Everything you need to know about writing a query 3

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PART THREE: Everything else

Wrapping up the series with an annotated sample query! Feel free to ask questions in the comments.

[Your contact info: name, street address, phone number and email address (include email address even if sending snail mail; the agent may request pages by email. If sending an email query, move your contact info to the bottom]

[The date (spell out the month)]

[The agent’s contact info: their name, their agency’s name, their agency’s street adress. If sending an e-query, do not include date of agent contact info.]

Dear Mr. Snuffleupagus, [use accurate spelling and designation in the salutation. If querying a woman and unsure of marital status, just include her full name: “Dear Sally Snuffleupagus,”]

[Jump right into your hook. In high school, you learned to start a business letter with an introduction and a short explanation of the letter’s purpose. Forget that. Literary agents get dozens or hundreds of queries daily; they don’t need to read “My name is X and I was wondering if you’d be interested in representing my book.”]

[Summarize your book’s stats: title, word count (taken from your word processor and rounded to the nearest 500), genre, if it’s a first novel, and if it is part of a series. It’ll look something like:] Crime Time is an 80,000-word crime drama, and my first novel. It is the first in a trilogy, but can stand alone.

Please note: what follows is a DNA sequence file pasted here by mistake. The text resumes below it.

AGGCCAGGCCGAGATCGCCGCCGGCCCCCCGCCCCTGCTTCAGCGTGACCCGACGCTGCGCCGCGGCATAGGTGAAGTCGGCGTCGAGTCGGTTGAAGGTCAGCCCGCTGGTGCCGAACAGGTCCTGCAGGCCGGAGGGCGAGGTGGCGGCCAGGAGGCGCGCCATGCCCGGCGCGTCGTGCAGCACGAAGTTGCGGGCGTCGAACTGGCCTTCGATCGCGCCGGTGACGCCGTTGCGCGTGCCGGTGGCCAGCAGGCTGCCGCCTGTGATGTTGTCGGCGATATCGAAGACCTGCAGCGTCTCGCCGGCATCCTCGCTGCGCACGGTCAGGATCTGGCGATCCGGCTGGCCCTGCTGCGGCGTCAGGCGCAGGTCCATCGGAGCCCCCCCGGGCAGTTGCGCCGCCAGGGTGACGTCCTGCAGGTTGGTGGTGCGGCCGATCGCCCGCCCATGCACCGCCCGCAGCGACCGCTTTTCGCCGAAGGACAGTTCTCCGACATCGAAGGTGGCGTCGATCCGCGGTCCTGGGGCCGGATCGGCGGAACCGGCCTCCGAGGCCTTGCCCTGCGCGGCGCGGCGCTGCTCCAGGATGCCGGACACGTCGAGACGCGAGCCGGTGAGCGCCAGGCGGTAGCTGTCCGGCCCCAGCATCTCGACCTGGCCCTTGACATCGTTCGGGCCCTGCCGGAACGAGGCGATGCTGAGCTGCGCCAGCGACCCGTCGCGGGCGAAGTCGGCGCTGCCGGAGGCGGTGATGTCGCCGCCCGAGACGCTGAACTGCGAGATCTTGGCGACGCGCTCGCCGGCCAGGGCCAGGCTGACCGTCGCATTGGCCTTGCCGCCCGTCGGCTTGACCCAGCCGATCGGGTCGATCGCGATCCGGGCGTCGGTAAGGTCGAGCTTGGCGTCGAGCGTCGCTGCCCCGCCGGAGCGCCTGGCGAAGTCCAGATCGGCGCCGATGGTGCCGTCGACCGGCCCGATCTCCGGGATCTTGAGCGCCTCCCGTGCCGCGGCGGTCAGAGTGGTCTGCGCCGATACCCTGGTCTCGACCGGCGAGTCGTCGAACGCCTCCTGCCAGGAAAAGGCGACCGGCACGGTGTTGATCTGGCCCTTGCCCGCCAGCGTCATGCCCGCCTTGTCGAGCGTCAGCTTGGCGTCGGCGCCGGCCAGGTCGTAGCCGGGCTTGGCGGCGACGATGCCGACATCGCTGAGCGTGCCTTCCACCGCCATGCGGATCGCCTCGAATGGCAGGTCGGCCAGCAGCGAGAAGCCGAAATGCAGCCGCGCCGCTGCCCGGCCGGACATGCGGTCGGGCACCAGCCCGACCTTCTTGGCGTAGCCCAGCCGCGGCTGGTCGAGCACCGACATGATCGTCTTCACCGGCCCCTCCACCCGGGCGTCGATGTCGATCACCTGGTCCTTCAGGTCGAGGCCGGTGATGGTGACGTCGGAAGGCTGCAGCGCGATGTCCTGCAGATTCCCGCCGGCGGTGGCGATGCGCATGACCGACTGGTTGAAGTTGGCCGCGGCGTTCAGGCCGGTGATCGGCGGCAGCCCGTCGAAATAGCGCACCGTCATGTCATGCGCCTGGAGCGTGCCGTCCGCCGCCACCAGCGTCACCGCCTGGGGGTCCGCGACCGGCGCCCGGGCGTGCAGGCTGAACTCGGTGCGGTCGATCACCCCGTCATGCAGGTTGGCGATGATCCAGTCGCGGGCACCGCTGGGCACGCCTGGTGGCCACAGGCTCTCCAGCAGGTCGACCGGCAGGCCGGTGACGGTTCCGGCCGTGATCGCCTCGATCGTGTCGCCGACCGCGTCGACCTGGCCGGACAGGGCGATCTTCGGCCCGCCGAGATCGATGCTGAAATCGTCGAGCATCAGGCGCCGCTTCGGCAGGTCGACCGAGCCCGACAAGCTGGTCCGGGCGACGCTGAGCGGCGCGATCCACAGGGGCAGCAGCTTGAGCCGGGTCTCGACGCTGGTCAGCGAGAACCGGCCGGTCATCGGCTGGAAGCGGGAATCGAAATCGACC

[If you’re querying this specific agent for a particular reason, like you talked to them at a writers’ conference, are a regular reader of their blog, or a fan of another author they represent, say so. Also mention whatever qualifies you to write the book, like an English degree, or any publishing credits or writing awards. Don’t bring up self-published work unless you sold a heck of a lot of copies. Briefly mention any life experience related to the subject of your book, like if your book is a crime drama and you’re a police officer, or if it’s about special needs children and your son has Down Syndrome. Otherwise your personal life is irrelevant.][List any materials you’re including with the query – NO MORE AND NO LESS than what is outlined in the agent’s submission guidelines (these can usually be found on the agent’s website, in Writer’s Market, or on AgentQuery.com). If it’s a snail mail query, include an SASE (self-addressed, stamped envelope – so the agent can respond without copying your address and paying postage).]